Photo by Da Ping Luo
Kelsey Louie, the new CEO of the GMHC certainly has his work cut out for him. Along with an ambitious plan to drastically cut HIV infection rates in New York state by 2020, Louie takes over after CEO Marjorie Hill was reportedly forced out of the position last fall, and the HIV/AIDS organization faced controversy over fundraising efforts. Louie, a native New Yorker, served as Coordinator of Counseling & Education for the GMHC back in 2006, and he returns to a full plate. Though he hasn’t even started on the job yet, Louie is already putting out fires, like the one claiming that GMHC’s head of fundraising, Seth Rosen, is suffering a similar fate to Hill, with the annual AIDS Walk taking place this Sunday, May 18, in New York City.
“Seth’s departure from GMHC has been planned for months as he and his husband are starting a family, adopting a child who will be born in August,” Louie said today, echoing a statement from Rosen. “I didn’t have the pleasure of working with Seth, but he’s done a fantastic job at GMHC and I wish him and his husband all the best.”
We talked with Kelsey Louie about his plans for the GMHC, addressing controversy and struggles still facing the LGBT community in our exclusive interview.
Out: What are your primary goals as CEO?
Kelsey Louie: I share the Board’s goals for GMHC. My first priority will be to champion the needs of our clients, who count on our services every day. Our primary goals all start with the program members. If we can be relevant and responsive to the needs of the most vulnerable living with HIV, we’ll get our policy right and our strategic direction right. In other words, our mission drives our strategy.
What do you think is the single biggest problem facing the LGBT community today?
Stigma. We became a community because we share the experience of being marginalized because of our sexual orientation. As we achieve great strides on equality, we face a different problem. We are seeing intra-community divisions that can be destructive. Many in the HIV-negative LGBT community who stigmatize HIV-positive people can be as ignorant and destructive as those who stigmatized our entire community early in the epidemic. “Be clean” rhetoric can often lead to stigma and shame, which drives people away from testing and care—the very things that are the solution to the epidemic. Stigma silences people and it’s still true that Silence = Death.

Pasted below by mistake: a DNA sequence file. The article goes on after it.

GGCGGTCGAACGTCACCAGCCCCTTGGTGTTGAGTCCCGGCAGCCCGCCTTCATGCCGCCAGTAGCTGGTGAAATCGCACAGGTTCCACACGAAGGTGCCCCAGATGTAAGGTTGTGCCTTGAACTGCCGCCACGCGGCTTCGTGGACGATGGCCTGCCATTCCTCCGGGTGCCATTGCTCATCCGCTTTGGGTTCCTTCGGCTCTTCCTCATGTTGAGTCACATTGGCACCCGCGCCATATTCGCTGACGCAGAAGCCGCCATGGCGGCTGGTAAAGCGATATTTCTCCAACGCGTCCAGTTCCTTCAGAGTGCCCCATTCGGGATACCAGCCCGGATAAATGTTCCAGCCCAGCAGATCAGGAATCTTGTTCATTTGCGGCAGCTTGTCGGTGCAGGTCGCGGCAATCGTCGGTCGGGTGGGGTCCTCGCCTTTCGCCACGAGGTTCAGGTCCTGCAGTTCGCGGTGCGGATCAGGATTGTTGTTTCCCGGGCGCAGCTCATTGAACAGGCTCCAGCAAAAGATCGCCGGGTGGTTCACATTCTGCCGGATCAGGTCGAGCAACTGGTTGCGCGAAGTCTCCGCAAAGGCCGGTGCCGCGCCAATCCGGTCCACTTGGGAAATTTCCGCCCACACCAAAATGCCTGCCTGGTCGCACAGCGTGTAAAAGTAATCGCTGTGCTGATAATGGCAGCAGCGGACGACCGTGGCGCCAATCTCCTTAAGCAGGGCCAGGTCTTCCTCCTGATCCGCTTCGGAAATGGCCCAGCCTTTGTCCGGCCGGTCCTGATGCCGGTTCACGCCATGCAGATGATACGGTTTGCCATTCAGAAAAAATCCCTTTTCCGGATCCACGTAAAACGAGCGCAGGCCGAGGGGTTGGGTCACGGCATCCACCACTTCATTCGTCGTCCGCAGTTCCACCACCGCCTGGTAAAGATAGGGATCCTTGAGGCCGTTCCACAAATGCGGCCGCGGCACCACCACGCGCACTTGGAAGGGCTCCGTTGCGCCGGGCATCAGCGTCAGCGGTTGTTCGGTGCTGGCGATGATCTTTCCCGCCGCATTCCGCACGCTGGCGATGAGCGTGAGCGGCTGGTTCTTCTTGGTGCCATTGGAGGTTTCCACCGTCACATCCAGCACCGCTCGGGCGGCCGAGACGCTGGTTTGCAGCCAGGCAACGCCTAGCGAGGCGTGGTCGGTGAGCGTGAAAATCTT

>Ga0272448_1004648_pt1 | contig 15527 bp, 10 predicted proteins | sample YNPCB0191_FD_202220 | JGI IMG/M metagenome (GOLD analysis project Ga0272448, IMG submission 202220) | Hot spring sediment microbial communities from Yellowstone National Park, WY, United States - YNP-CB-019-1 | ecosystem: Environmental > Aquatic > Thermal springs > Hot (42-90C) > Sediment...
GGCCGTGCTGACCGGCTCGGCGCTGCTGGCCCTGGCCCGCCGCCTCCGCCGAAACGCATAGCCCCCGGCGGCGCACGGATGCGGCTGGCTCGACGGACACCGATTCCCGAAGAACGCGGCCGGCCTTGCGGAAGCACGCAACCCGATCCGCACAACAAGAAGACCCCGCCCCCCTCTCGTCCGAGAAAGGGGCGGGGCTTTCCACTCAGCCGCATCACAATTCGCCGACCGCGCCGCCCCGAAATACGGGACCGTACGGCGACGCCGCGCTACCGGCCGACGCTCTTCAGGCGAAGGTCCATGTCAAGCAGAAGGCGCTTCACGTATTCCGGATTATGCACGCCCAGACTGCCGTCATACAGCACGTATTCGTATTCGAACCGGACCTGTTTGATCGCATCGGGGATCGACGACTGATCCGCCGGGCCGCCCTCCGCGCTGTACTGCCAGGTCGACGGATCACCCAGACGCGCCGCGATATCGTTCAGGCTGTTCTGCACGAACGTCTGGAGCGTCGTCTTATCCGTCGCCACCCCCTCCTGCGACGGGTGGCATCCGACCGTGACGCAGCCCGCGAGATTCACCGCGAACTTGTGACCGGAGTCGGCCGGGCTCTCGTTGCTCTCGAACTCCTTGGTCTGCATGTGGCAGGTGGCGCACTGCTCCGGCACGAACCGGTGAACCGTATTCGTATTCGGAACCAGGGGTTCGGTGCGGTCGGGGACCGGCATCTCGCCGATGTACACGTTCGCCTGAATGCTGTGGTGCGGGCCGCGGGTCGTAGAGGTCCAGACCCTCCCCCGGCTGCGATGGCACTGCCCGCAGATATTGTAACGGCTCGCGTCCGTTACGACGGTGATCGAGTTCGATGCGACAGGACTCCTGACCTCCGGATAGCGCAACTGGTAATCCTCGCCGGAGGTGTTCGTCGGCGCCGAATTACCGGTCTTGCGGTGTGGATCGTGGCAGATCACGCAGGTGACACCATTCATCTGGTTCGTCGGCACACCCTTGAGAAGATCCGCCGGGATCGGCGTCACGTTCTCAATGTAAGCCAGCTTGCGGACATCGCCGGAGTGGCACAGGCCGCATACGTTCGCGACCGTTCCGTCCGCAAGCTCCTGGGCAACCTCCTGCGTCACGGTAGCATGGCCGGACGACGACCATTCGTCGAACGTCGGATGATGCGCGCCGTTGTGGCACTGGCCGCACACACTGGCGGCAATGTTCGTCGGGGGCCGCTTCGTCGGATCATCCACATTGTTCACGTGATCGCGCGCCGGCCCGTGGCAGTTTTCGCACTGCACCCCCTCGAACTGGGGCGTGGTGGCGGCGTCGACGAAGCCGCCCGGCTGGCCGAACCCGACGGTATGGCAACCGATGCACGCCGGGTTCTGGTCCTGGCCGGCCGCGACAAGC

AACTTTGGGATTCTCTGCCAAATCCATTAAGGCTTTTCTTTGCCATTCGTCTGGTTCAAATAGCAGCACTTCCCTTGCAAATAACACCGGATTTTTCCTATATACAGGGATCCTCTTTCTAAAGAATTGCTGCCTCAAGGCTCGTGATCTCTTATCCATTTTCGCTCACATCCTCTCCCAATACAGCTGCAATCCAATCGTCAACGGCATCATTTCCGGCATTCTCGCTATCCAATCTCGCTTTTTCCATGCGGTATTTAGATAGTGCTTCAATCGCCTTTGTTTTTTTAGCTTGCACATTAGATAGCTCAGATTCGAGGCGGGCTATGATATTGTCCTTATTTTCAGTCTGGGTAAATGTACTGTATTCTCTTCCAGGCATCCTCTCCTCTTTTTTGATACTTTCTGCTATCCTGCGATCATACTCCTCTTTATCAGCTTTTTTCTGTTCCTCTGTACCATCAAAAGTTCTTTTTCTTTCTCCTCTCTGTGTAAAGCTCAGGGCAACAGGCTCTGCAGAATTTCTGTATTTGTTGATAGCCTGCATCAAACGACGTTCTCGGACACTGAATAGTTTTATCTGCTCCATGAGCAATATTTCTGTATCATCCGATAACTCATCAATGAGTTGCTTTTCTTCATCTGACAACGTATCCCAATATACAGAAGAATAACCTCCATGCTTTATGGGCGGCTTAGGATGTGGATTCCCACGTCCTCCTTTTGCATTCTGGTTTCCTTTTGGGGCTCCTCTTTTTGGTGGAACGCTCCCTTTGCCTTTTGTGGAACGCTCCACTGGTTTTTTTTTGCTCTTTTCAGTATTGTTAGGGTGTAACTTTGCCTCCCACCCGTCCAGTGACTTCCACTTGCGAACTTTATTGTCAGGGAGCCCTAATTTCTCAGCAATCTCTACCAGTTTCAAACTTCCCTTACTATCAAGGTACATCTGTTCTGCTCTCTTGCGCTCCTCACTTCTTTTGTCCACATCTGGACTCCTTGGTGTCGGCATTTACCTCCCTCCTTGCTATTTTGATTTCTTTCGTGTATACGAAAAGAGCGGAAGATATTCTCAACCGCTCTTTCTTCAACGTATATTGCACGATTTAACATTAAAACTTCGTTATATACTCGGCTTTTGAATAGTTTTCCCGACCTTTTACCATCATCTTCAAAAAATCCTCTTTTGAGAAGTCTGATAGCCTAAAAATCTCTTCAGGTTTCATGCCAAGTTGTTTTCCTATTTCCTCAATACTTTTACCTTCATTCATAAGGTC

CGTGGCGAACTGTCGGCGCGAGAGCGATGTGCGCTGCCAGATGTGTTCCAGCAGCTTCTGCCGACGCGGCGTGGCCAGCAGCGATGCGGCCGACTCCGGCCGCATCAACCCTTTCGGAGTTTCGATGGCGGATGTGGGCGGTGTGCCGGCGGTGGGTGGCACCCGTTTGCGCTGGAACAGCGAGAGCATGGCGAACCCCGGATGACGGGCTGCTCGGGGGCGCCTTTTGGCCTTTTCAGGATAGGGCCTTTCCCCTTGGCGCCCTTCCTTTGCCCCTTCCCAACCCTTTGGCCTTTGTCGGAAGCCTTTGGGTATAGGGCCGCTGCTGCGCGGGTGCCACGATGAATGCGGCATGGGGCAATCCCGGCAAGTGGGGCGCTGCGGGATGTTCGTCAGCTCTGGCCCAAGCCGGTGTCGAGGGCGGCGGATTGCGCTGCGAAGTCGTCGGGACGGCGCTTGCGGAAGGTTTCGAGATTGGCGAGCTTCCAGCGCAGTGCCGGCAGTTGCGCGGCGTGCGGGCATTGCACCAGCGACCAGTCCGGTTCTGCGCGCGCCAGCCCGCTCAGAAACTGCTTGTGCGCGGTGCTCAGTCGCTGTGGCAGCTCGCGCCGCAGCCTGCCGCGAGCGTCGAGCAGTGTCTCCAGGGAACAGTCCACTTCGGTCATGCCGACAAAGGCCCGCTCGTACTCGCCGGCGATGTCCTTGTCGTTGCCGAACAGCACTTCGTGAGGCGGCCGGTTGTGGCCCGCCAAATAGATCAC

What are some specific ways you plan on cutting annual HIV infection rates to only 730 by 2020?
Evidence shows that earlier treatment achieves better health outcomes and we know that treatment is prevention. One way to reduce HIV infection rates is to change the operations and processes to improve linking people to care to meet these realities. If you can reduce the number of opportunities people have to fall out of care, you can dramatically reduce viral loads and improve client health outcomes — and in turn reduce the overall risk of HIV transmission. GMHC has already begun some amazing work in this area and I’m eager to take it to the next level.
How do you plan on incorporating the needs of some of the more marginalized populations in the LGBT community, specifically trans people, LGBT youth and people of color?
I would start by asking people what they feel their needs are and listen intently. HIV is and always has been a disease of marginalized populations. HIV thrives in the undergrounds of shame and stigma, so we’ll need to ensure that the staff are trained to be culturally and linguistically sensitive to work with different groups. We have had great success in achieving equality and integration in the LBGT community, but much remains to be done to spread that success across the many communities of LGBT people served at GMHC. That’s why as an organization, GMHC must also continue to fight for equal access to care, treatment, housing, and supportive services throughout our community.
How do you plan to address the controversy regarding GMHC's use of funds moving forward?
I’ve run efficient operations at Harlem United and elsewhere by relying on sound financial management philosophies, systematic approaches, and data-driven decision making. Operational efficiencies will lead to programmatic opportunities and innovation. Identifying key performance indicators that are monitored on a regular basis and establishing routine continuous quality improvement practices will help ensure that we make the most effective use of public and private dollars.
What made you want to come back to the GMHC?
GMHC is one of the city’s most important LGBT institutions and is uniquely poised to lead the fight against HIV/AIDS. With my experience in strengthening organizational capacity and improving client health outcomes, I want to build on GMHC’s rich history of meeting the needs of its clients. With so much cultural attention re-focused on HIV/AIDS right now, GMHC has an exciting opportunity to chart a strategic direction for the future — and I’m excited to take the reins and begin that process, in close consultation with the Board, clients and the staff.